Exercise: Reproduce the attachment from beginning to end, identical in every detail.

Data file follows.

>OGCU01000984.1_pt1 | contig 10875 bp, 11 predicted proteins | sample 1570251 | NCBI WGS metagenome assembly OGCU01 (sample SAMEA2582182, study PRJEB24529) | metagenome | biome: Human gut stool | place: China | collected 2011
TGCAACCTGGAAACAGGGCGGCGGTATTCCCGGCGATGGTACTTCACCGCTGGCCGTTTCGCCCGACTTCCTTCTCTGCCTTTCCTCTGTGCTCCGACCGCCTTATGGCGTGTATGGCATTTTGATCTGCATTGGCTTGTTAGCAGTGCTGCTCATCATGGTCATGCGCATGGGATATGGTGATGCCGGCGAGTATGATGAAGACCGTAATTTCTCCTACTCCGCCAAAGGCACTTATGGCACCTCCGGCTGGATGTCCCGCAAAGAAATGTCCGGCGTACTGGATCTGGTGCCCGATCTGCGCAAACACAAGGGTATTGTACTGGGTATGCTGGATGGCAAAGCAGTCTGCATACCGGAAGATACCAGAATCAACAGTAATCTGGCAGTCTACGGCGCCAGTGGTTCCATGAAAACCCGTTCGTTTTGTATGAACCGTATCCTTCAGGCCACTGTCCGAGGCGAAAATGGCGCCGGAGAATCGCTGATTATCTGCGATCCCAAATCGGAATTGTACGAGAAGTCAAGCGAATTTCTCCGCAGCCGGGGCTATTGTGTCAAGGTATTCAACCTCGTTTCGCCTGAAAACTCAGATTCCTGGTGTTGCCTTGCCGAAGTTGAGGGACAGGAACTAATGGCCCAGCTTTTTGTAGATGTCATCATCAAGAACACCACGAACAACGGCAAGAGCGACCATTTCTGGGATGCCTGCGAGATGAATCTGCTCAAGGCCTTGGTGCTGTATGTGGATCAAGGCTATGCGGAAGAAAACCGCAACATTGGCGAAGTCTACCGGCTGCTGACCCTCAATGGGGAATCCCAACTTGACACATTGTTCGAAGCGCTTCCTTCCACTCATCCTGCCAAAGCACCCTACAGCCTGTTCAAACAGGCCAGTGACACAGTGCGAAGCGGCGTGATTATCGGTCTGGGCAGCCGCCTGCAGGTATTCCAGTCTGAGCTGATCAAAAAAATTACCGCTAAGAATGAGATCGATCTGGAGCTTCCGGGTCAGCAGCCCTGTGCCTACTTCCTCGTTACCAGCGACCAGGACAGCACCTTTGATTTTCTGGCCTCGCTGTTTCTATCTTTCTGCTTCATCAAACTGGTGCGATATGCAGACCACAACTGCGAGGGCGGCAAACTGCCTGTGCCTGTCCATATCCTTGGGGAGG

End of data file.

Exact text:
>OGCU01000984.1_pt1 | contig 10875 bp, 11 predicted proteins | sample 1570251 | NCBI WGS metagenome assembly OGCU01 (sample SAMEA2582182, study PRJEB24529) | metagenome | biome: Human gut stool | place: China | collected 2011
TGCAACCTGGAAACAGGGCGGCGGTATTCCCGGCGATGGTACTTCACCGCTGGCCGTTTCGCCCGACTTCCTTCTCTGCCTTTCCTCTGTGCTCCGACCGCCTTATGGCGTGTATGGCATTTTGATCTGCATTGGCTTGTTAGCAGTGCTGCTCATCATGGTCATGCGCATGGGATATGGTGATGCCGGCGAGTATGATGAAGACCGTAATTTCTCCTACTCCGCCAAAGGCACTTATGGCACCTCCGGCTGGATGTCCCGCAAAGAAATGTCCGGCGTACTGGATCTGGTGCCCGATCTGCGCAAACACAAGGGTATTGTACTGGGTATGCTGGATGGCAAAGCAGTCTGCATACCGGAAGATACCAGAATCAACAGTAATCTGGCAGTCTACGGCGCCAGTGGTTCCATGAAAACCCGTTCGTTTTGTATGAACCGTATCCTTCAGGCCACTGTCCGAGGCGAAAATGGCGCCGGAGAATCGCTGATTATCTGCGATCCCAAATCGGAATTGTACGAGAAGTCAAGCGAATTTCTCCGCAGCCGGGGCTATTGTGTCAAGGTATTCAACCTCGTTTCGCCTGAAAACTCAGATTCCTGGTGTTGCCTTGCCGAAGTTGAGGGACAGGAACTAATGGCCCAGCTTTTTGTAGATGTCATCATCAAGAACACCACGAACAACGGCAAGAGCGACCATTTCTGGGATGCCTGCGAGATGAATCTGCTCAAGGCCTTGGTGCTGTATGTGGATCAAGGCTATGCGGAAGAAAACCGCAACATTGGCGAAGTCTACCGGCTGCTGACCCTCAATGGGGAATCCCAACTTGACACATTGTTCGAAGCGCTTCCTTCCACTCATCCTGCCAAAGCACCCTACAGCCTGTTCAAACAGGCCAGTGACACAGTGCGAAGCGGCGTGATTATCGGTCTGGGCAGCCGCCTGCAGGTATTCCAGTCTGAGCTGATCAAAAAAATTACCGCTAAGAATGAGATCGATCTGGAGCTTCCGGGTCAGCAGCCCTGTGCCTACTTCCTCGTTACCAGCGACCAGGACAGCACCTTTGATTTTCTGGCCTCGCTGTTTCTATCTTTCTGCTTCATCAAACTGGTGCGATATGCAGACCACAACTGCGAGGGCGGCAAACTGCCTGTGCCTGTCCATATCCTTGGGGAGG